Agile software development, Agile organizations, Agile management. And Agile marketing. You've seen the word grace apps and articles alike, all promising speedy execution, self-directed teamwork, or massive ROI. And you might be thinking: "This has gotta be a buzzword. When will it die down already?"

But is "Agile marketing" really just an overhyped term for what marketers have been doing all along? Or is it the effective method for managing campaigns that believers say it is?

Let's take a look at both sides.

Why Was Agile Invented in the First Place?

To better understand what Agile is and where it came from, you should know what circumstances brought the idea to fruition. Check out this video (Length: 2:07):

The Agile Manifesto of Software Development, written in 2001, brought an innovative mindset to building software. The focus was on delivering value and collaborating with customers. The entire approach was condensed into four main values:

  • Individuals and interactions over processes and tools
  • Working software over comprehensive documentation
  • Customer collaboration over contract negotiation
  • Responding to change over following a plan

The reason that a bunch of developers put this together was because the software industry was in desperate need of change. The processes being used to create and release software products to customers was hobbling along, crippled by delays (some of them lasting years), wrecked budgets, and processes that were more useful for creating hardware widgets on a physical assembly line than coding software on a desktop computer.

Agile was conceived as a philosophy to drive how software is made. Agile states overarching principles that any group can create frameworks or workflows for. It was never meant to be a specific methodology or a prescribed playbook.

Fast forward to today. Agile is now no longer confined to the realms of software and IT. You'll read a mountain of online articles on marketing teams adopting Agile methods, or HR teams, construction teams, and yes, even Agile families.

Is Agile Marketing Just an Overhyped Buzzword?

One side of the argument says there is no magic bullet that will make the complexities of marketing easier. Because each company (each team of marketers, even) is unique and working on campaigns that are typically one-of-a-kind, there will be no one-size-fits-all method for making teamwork painless.

If you take a look at successful major projects that happened years before the Agile manifesto or standup meetings in Scrum teams (projects such as the Apollo 11 moon landing, or any of the effective TV campaigns on US television in the 1950s) you'll see that work progressed and was completed without buzzwords like "iterative cycles" or Kanban. Just teams meeting face-to-face to discuss creative briefs, iron out dependencies, communicate with stakeholders, and get work done the old-fashioned way.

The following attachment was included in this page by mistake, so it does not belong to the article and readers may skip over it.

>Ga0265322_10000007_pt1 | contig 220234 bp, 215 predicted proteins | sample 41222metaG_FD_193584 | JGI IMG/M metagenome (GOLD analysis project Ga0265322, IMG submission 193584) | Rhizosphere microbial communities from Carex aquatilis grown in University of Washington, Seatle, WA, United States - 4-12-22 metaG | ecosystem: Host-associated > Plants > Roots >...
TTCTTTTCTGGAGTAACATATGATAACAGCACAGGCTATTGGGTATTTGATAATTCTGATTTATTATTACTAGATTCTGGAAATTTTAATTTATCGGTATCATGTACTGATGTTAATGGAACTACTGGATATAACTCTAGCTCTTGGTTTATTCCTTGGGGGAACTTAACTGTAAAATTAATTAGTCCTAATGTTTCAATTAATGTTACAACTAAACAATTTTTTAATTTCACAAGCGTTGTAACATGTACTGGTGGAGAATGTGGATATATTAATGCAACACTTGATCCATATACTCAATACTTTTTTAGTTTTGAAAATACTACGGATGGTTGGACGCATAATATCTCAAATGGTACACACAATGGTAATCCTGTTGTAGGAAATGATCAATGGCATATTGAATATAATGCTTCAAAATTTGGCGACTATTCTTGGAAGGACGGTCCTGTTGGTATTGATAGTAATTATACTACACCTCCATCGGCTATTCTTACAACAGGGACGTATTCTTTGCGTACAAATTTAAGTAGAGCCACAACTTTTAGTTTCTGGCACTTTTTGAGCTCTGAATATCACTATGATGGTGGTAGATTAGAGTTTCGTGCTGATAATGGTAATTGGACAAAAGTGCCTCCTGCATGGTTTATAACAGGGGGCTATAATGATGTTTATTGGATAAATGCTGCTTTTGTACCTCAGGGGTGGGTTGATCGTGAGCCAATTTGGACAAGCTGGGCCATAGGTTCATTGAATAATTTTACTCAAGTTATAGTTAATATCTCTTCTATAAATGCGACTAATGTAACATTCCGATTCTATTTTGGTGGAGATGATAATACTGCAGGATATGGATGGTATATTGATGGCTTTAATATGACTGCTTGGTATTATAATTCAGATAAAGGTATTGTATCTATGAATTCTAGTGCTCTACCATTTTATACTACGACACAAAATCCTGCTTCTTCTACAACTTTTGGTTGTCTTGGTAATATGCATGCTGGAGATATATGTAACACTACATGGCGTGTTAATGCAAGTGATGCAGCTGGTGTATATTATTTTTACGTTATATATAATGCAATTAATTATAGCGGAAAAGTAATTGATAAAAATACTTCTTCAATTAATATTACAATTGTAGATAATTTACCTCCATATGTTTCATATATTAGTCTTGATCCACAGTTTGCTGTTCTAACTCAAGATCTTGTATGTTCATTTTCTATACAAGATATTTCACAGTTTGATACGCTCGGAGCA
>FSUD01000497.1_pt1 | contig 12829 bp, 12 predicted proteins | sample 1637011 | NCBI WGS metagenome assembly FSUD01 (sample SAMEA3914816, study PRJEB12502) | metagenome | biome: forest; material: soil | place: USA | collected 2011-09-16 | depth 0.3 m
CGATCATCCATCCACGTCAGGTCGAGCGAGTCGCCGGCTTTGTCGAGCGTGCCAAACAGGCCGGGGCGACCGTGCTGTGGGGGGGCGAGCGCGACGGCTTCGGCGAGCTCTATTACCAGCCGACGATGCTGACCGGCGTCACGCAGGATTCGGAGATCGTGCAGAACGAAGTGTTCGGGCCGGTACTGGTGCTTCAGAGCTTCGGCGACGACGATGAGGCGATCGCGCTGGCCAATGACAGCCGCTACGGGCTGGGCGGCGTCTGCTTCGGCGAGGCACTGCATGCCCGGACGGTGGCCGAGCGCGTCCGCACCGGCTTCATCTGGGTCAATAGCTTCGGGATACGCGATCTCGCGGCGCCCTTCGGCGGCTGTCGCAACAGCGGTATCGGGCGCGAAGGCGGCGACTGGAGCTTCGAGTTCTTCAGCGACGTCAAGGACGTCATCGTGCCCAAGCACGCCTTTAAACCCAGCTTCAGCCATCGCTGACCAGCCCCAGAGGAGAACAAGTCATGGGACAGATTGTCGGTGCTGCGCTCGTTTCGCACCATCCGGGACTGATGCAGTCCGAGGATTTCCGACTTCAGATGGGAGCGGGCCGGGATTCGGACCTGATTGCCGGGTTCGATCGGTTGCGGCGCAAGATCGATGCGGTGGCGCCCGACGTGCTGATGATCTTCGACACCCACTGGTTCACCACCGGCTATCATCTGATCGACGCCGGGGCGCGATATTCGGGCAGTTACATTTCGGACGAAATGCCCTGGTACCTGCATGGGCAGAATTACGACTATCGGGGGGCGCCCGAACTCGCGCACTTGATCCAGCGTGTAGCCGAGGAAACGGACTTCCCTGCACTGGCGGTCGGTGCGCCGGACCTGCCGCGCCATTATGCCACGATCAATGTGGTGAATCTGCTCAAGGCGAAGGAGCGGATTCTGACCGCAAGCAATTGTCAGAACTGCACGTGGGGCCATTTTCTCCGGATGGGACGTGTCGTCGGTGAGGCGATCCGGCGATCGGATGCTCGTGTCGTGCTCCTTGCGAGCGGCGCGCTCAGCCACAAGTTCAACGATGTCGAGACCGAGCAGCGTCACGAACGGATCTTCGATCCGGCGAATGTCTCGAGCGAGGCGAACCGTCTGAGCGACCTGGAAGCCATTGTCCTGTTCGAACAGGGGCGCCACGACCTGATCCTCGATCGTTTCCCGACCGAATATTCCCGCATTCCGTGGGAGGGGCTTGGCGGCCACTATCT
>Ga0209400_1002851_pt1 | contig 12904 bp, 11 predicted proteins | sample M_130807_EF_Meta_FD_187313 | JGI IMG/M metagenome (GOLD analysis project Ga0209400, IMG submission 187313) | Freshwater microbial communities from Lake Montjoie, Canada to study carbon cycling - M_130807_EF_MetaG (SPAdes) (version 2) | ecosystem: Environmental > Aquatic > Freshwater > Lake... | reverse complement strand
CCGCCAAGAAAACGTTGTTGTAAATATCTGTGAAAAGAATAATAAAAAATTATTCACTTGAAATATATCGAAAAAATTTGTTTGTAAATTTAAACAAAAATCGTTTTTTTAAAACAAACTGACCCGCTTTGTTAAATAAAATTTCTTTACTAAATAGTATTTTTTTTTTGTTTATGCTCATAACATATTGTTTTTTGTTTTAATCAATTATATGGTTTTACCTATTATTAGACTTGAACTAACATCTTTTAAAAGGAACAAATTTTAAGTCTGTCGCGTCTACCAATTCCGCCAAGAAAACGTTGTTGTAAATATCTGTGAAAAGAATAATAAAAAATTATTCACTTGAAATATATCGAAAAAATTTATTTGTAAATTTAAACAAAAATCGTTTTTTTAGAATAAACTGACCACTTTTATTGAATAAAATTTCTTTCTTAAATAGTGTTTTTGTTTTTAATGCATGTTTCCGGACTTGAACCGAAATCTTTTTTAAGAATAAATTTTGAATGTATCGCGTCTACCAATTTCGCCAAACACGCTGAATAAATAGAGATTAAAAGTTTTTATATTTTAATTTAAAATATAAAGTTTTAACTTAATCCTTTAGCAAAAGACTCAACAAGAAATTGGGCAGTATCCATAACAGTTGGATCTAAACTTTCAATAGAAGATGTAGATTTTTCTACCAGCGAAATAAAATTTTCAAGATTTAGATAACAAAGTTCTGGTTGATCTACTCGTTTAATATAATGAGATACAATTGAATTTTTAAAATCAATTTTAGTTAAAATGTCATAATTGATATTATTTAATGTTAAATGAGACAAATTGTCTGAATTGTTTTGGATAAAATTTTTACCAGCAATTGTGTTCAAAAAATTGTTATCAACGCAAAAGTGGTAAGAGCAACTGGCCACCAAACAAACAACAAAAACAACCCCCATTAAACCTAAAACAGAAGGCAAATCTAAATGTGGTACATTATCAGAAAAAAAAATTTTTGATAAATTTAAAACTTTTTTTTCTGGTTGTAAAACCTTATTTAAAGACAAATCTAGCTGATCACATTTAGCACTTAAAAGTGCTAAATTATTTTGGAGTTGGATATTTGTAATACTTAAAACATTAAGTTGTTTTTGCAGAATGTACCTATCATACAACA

Throughout history, marketers have simply been trying to do work that is as outstanding as possible, as quickly as possible.

Then along came Agile, which was hyped and sensationalized by the technical press and online media, and suddenly, Agile marketing is touted as the hot, new thing.

Canadian software engineer Scott Ambler once said, we don’t need repeatable processes, we need repeatable results.

The argument continues: for results-driven marketing organizations, method shouldn't be the focus. Instead, keep your eyes on the outcome. Do what needs to be done to get consistent results, whether that's Agile, Waterfall, or any of a dozen other project management methodologies.

In short, those on this side of the argument say that Agile marketing is just a trendy term for what marketers have been doing for ages. It won't miraculously make complex campaigns quicker to execute.

Or is Agile the Top Strategy That Marketers Should Embrace?

The other side of the debate states that Agile marketing isn't a short-lived fad. (And it certainly didn't help that in its early days, it was being called A4M, short for "Agile for Marketing!")

Sure, it was codified only in 2001, but elements of this philosophy have been around since the 1970s, some even as far back as the 1950s.